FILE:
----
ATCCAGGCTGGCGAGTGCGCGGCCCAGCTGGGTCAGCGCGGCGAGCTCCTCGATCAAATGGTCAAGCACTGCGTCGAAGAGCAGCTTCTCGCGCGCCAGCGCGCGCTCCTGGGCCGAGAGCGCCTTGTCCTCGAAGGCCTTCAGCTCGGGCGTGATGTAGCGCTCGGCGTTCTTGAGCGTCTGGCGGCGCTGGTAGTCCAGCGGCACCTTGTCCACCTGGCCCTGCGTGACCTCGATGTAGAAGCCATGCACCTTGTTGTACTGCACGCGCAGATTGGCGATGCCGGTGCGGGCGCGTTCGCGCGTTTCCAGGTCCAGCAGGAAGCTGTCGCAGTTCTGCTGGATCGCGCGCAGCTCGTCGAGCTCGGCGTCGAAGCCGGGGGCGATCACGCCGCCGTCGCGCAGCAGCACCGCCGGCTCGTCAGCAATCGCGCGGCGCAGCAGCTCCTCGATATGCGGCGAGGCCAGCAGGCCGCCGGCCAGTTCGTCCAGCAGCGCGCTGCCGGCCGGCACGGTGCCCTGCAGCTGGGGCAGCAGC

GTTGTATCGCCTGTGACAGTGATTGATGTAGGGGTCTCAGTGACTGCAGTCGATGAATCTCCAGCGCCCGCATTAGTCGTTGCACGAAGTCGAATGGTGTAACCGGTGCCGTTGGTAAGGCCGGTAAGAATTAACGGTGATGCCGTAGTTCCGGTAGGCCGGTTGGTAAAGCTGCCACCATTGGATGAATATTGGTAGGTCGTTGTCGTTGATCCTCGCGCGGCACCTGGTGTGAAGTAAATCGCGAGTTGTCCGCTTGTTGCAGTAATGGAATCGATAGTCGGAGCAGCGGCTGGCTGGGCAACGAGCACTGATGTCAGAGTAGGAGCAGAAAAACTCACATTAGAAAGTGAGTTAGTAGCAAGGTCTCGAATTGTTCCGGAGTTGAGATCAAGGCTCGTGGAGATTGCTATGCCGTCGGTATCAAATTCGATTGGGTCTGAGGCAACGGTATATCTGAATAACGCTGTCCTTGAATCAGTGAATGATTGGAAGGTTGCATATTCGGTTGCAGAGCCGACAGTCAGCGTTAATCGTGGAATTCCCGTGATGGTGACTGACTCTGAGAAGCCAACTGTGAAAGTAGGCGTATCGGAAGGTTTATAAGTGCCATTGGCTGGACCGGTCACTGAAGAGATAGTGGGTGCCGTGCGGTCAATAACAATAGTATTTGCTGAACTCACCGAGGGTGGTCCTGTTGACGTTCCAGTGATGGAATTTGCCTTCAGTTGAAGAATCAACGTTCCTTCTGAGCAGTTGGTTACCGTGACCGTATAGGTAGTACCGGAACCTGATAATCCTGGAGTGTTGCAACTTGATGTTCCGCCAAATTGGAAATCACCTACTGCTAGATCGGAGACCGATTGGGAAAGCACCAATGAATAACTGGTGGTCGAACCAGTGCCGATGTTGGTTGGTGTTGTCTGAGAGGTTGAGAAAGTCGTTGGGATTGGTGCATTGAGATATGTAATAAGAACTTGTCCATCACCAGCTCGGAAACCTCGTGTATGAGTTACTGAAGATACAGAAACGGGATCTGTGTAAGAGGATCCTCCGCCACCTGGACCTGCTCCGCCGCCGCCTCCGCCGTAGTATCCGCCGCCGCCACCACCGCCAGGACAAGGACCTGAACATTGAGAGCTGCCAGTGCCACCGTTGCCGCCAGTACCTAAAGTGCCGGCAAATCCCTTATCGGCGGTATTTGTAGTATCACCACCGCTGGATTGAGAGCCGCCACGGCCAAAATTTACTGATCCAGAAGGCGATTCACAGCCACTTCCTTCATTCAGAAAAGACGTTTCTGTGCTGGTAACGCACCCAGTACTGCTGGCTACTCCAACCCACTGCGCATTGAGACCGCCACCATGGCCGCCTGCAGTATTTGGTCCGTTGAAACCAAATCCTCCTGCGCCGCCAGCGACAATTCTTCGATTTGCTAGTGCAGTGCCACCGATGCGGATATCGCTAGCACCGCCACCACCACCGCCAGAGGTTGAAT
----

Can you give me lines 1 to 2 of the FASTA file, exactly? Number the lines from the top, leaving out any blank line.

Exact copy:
ATCCAGGCTGGCGAGTGCGCGGCCCAGCTGGGTCAGCGCGGCGAGCTCCTCGATCAAATGGTCAAGCACTGCGTCGAAGAGCAGCTTCTCGCGCGCCAGCGCGCGCTCCTGGGCCGAGAGCGCCTTGTCCTCGAAGGCCTTCAGCTCGGGCGTGATGTAGCGCTCGGCGTTCTTGAGCGTCTGGCGGCGCTGGTAGTCCAGCGGCACCTTGTCCACCTGGCCCTGCGTGACCTCGATGTAGAAGCCATGCACCTTGTTGTACTGCACGCGCAGATTGGCGATGCCGGTGCGGGCGCGTTCGCGCGTTTCCAGGTCCAGCAGGAAGCTGTCGCAGTTCTGCTGGATCGCGCGCAGCTCGTCGAGCTCGGCGTCGAAGCCGGGGGCGATCACGCCGCCGTCGCGCAGCAGCACCGCCGGCTCGTCAGCAATCGCGCGGCGCAGCAGCTCCTCGATATGCGGCGAGGCCAGCAGGCCGCCGGCCAGTTCGTCCAGCAGCGCGCTGCCGGCCGGCACGGTGCCCTGCAGCTGGGGCAGCAGC

GTTGTATCGCCTGTGACAGTGATTGATGTAGGGGTCTCAGTGACTGCAGTCGATGAATCTCCAGCGCCCGCATTAGTCGTTGCACGAAGTCGAATGGTGTAACCGGTGCCGTTGGTAAGGCCGGTAAGAATTAACGGTGATGCCGTAGTTCCGGTAGGCCGGTTGGTAAAGCTGCCACCATTGGATGAATATTGGTAGGTCGTTGTCGTTGATCCTCGCGCGGCACCTGGTGTGAAGTAAATCGCGAGTTGTCCGCTTGTTGCAGTAATGGAATCGATAGTCGGAGCAGCGGCTGGCTGGGCAACGAGCACTGATGTCAGAGTAGGAGCAGAAAAACTCACATTAGAAAGTGAGTTAGTAGCAAGGTCTCGAATTGTTCCGGAGTTGAGATCAAGGCTCGTGGAGATTGCTATGCCGTCGGTATCAAATTCGATTGGGTCTGAGGCAACGGTATATCTGAATAACGCTGTCCTTGAATCAGTGAATGATTGGAAGGTTGCATATTCGGTTGCAGAGCCGACAGTCAGCGTTAATCGTGGAATTCCCGTGATGGTGACTGACTCTGAGAAGCCAACTGTGAAAGTAGGCGTATCGGAAGGTTTATAAGTGCCATTGGCTGGACCGGTCACTGAAGAGATAGTGGGTGCCGTGCGGTCAATAACAATAGTATTTGCTGAACTCACCGAGGGTGGTCCTGTTGACGTTCCAGTGATGGAATTTGCCTTCAGTTGAAGAATCAACGTTCCTTCTGAGCAGTTGGTTACCGTGACCGTATAGGTAGTACCGGAACCTGATAATCCTGGAGTGTTGCAACTTGATGTTCCGCCAAATTGGAAATCACCTACTGCTAGATCGGAGACCGATTGGGAAAGCACCAATGAATAACTGGTGGTCGAACCAGTGCCGATGTTGGTTGGTGTTGTCTGAGAGGTTGAGAAAGTCGTTGGGATTGGTGCATTGAGATATGTAATAAGAACTTGTCCATCACCAGCTCGGAAACCTCGTGTATGAGTTACTGAAGATACAGAAACGGGATCTGTGTAAGAGGATCCTCCGCCACCTGGACCTGCTCCGCCGCCGCCTCCGCCGTAGTATCCGCCGCCGCCACCACCGCCAGGACAAGGACCTGAACATTGAGAGCTGCCAGTGCCACCGTTGCCGCCAGTACCTAAAGTGCCGGCAAATCCCTTATCGGCGGTATTTGTAGTATCACCACCGCTGGATTGAGAGCCGCCACGGCCAAAATTTACTGATCCAGAAGGCGATTCACAGCCACTTCCTTCATTCAGAAAAGACGTTTCTGTGCTGGTAACGCACCCAGTACTGCTGGCTACTCCAACCCACTGCGCATTGAGACCGCCACCATGGCCGCCTGCAGTATTTGGTCCGTTGAAACCAAATCCTCCTGCGCCGCCAGCGACAATTCTTCGATTTGCTAGTGCAGTGCCACCGATGCGGATATCGCTAGCACCGCCACCACCACCGCCAGAGGTTGAAT